How to Grow MelonsDOWNLOAD
May 23, 2016
Cantaloupe (Cucumis melo)
Watermelon (Citrullus lanatus)
- Family: Cucurbitaceae (Cucurbits)
- Season: Warm
- Ease of growing: Moderate
- Fertility needs: Medium
- Water needs: Medium-high
- Common propagation: Seed
- Germination temperatures: 65°F to 85°F
- Germination time: 6 to 18 days
- Viability: 3 years
- Direct sow: late May to June
- Weeks to grow transplant: 3 to 4
- Start: late April to May
- Plant out: late May to June
- Spacing: 18” to 24” in 6’ rows
- Plants per square foot: 0.5
- Days to harvest: 85 to 100 from seed; 70 to 85 from transplants
Melons are a diverse group that includes three major categories: muskmelons, honeydew melons and watermelons. Muskmelons and cantaloupes generally have netted or ribbed skins and orange flesh. Honeydews are closely related to muskmelons but have smooth skin and green flesh. Watermelons are a different species originating from tropical Africa with greater heat requirements and a longer growing season than muskmelons and honeydews.
Preparation and planting
Melons require a lot of light to mature good quality fruit, so they are difficult to grow successfully in partly shaded gardens. Lighter textured soils high in organic matter are best for melons. In areas with short growing seasons, it is best to start melons, especially watermelon, in peat pots and transplant them into the garden. Plant seeds or transplants in hills or rows. If you set plants out early in soil warmed with plastic, be prepared to protect them with hot caps, plastic tents or other season extenders.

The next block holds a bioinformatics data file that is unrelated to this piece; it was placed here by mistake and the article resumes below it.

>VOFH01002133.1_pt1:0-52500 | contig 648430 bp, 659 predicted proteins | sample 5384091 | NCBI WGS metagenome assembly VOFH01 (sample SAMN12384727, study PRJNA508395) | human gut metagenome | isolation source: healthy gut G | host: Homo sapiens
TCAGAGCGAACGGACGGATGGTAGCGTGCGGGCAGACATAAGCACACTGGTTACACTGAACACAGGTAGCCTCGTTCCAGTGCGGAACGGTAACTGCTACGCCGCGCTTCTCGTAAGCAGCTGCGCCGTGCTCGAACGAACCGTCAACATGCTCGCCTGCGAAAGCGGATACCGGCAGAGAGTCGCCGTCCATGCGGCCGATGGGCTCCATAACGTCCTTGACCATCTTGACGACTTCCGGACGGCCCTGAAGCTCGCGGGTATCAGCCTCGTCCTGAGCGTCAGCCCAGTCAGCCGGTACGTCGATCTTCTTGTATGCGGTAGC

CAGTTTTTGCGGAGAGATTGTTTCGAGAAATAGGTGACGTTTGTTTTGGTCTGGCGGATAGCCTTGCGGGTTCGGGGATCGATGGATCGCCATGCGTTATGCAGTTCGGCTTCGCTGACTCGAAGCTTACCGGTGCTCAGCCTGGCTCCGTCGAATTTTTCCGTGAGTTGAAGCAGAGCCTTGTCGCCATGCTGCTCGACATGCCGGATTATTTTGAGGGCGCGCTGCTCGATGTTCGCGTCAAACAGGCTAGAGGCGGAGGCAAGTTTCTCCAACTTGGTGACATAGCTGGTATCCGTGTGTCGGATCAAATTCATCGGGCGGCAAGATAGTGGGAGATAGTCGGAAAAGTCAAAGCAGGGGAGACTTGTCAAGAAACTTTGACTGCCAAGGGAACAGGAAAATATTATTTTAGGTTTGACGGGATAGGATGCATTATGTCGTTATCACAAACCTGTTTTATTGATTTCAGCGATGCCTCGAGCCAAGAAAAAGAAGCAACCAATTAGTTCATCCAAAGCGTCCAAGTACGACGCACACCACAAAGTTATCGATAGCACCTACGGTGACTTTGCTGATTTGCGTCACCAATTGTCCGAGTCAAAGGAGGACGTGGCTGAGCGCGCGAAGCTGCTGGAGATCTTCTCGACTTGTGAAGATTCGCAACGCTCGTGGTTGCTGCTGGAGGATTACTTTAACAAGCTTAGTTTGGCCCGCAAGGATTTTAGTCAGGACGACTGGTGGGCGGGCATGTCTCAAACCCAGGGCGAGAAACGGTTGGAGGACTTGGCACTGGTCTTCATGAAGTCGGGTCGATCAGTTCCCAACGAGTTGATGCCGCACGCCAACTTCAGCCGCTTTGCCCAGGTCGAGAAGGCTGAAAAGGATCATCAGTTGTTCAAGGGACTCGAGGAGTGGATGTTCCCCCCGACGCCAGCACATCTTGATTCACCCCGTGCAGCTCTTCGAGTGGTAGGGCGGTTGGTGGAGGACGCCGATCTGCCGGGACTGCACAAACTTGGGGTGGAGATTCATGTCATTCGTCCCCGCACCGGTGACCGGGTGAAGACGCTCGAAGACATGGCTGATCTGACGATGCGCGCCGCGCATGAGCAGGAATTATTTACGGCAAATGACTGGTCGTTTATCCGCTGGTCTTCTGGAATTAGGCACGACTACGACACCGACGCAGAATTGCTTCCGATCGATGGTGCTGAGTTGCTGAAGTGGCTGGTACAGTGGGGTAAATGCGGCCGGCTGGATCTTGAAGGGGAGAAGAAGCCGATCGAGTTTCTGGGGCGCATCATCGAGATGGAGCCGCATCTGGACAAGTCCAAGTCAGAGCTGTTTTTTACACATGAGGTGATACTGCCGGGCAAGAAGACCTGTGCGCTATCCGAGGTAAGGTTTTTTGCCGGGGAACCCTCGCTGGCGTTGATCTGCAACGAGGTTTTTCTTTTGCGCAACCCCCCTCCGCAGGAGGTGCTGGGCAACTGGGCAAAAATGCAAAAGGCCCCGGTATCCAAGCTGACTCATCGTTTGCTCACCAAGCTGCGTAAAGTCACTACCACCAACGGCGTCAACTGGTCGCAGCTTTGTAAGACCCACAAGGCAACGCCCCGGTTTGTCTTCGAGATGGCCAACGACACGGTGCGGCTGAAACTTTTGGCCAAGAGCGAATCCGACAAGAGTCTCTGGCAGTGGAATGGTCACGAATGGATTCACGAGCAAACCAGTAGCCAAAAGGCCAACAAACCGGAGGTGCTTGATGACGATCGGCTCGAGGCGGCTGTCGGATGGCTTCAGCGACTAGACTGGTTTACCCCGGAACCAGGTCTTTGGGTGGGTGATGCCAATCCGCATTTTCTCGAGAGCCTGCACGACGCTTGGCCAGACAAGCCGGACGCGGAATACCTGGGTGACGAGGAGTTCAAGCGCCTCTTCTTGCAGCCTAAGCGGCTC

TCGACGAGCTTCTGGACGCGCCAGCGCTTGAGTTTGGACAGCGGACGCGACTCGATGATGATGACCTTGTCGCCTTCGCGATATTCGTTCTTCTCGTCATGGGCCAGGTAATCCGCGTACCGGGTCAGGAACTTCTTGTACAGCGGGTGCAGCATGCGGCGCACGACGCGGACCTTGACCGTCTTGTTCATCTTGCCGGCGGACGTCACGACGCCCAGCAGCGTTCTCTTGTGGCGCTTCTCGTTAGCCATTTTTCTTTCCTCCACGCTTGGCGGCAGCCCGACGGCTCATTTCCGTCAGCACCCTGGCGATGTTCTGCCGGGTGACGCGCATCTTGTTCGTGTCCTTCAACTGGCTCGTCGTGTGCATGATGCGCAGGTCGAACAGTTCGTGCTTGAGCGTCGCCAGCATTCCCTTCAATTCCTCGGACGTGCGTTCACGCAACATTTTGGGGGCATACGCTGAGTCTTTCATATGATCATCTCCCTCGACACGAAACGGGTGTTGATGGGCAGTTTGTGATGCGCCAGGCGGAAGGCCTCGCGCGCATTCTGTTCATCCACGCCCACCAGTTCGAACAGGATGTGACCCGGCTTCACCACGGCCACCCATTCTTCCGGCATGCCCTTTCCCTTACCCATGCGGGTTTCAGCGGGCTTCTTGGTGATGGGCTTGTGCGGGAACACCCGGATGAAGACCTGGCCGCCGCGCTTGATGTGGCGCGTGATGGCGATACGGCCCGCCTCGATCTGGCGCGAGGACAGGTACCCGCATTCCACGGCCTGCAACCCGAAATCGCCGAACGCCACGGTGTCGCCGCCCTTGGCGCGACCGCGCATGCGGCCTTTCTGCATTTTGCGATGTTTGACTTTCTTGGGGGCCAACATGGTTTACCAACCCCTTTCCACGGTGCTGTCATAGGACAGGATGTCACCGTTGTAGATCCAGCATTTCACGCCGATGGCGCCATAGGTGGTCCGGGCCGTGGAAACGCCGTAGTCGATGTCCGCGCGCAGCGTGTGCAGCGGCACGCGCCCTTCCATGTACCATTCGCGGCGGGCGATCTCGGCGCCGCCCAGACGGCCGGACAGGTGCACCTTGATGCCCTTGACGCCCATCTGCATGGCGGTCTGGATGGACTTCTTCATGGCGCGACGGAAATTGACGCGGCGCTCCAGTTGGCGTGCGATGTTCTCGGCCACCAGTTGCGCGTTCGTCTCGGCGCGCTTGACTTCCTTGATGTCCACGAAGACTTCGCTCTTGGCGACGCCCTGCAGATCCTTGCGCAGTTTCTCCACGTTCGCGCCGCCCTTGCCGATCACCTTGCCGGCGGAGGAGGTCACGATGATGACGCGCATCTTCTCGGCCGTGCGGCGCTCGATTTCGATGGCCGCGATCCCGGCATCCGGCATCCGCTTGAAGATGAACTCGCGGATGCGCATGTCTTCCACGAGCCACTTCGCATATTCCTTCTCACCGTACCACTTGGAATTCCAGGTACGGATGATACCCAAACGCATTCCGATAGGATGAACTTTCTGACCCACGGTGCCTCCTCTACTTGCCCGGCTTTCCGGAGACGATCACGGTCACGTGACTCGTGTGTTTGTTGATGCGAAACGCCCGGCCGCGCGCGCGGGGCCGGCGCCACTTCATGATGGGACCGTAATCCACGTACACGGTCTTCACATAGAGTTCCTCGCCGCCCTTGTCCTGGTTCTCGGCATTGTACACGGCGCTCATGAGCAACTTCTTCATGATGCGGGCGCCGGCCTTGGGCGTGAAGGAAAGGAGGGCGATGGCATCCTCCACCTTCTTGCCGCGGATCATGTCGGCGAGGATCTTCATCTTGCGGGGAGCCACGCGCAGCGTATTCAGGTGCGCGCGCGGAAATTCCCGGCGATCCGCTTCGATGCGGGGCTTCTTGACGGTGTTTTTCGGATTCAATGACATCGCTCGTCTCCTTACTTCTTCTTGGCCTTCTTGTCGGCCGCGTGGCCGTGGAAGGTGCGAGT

Melons are deep-rooted but need consistent moisture, especially early in their growth and during flowering and early fruiting. Avoid overhead irrigation late in the day to minimize foliar diseases. The amount of water needed lessens as the fruit ripens. Use mulch to retain moisture, control weeds and, in the case of dark mulches, warm soil. All melons respond well to the heat provided by black plastic mulch.
Insects: Mites and striped cucumber beetle
Diseases: Bacterial wilt, Anthracnose, Phytopthora, gummy stem blight
Harvesting and storage
The best way to tell if a watermelon is ripe is to look at the tendril across from where the fruit is attached to the vine. If the tendril is dry and brown, the fruit is mature. Muskmelons are ready when the fruit pulls easily from the vine. However, honeydews are over-ripe at that point. All melons, except netted ones, should not be stored below 45°F. With proper storage, many varieties can last for two to four weeks.
Developed by James Manning, Undergraduate Research Assistant, and Daniel Brainard, Vegetable Extension Specialist; MSU Department of Horticulture; Gary Heilig, MSU Extension educator.